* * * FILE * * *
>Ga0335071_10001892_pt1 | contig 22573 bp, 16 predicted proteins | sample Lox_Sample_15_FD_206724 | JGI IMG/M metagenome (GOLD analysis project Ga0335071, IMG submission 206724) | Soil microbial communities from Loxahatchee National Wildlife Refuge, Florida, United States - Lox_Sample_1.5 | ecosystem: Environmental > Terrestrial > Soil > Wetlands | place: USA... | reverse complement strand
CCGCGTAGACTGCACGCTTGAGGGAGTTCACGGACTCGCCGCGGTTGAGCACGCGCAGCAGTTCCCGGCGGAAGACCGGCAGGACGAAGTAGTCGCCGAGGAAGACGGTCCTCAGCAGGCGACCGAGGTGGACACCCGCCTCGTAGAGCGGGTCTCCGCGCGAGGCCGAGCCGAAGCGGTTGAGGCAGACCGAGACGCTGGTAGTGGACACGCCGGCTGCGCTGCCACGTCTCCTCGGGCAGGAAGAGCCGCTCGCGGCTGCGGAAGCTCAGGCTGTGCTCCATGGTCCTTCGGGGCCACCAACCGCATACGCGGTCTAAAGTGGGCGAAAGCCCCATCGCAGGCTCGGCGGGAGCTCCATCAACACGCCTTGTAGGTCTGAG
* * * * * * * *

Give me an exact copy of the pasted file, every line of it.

>Ga0335071_10001892_pt1 | contig 22573 bp, 16 predicted proteins | sample Lox_Sample_15_FD_206724 | JGI IMG/M metagenome (GOLD analysis project Ga0335071, IMG submission 206724) | Soil microbial communities from Loxahatchee National Wildlife Refuge, Florida, United States - Lox_Sample_1.5 | ecosystem: Environmental > Terrestrial > Soil > Wetlands | place: USA... | reverse complement strand
CCGCGTAGACTGCACGCTTGAGGGAGTTCACGGACTCGCCGCGGTTGAGCACGCGCAGCAGTTCCCGGCGGAAGACCGGCAGGACGAAGTAGTCGCCGAGGAAGACGGTCCTCAGCAGGCGACCGAGGTGGACACCCGCCTCGTAGAGCGGGTCTCCGCGCGAGGCCGAGCCGAAGCGGTTGAGGCAGACCGAGACGCTGGTAGTGGACACGCCGGCTGCGCTGCCACGTCTCCTCGGGCAGGAAGAGCCGCTCGCGGCTGCGGAAGCTCAGGCTGTGCTCCATGGTCCTTCGGGGCCACCAACCGCATACGCGGTCTAAAGTGGGCGAAAGCCCCATCGCAGGCTCGGCGGGAGCTCCATCAACACGCCTTGTAGGTCTGAG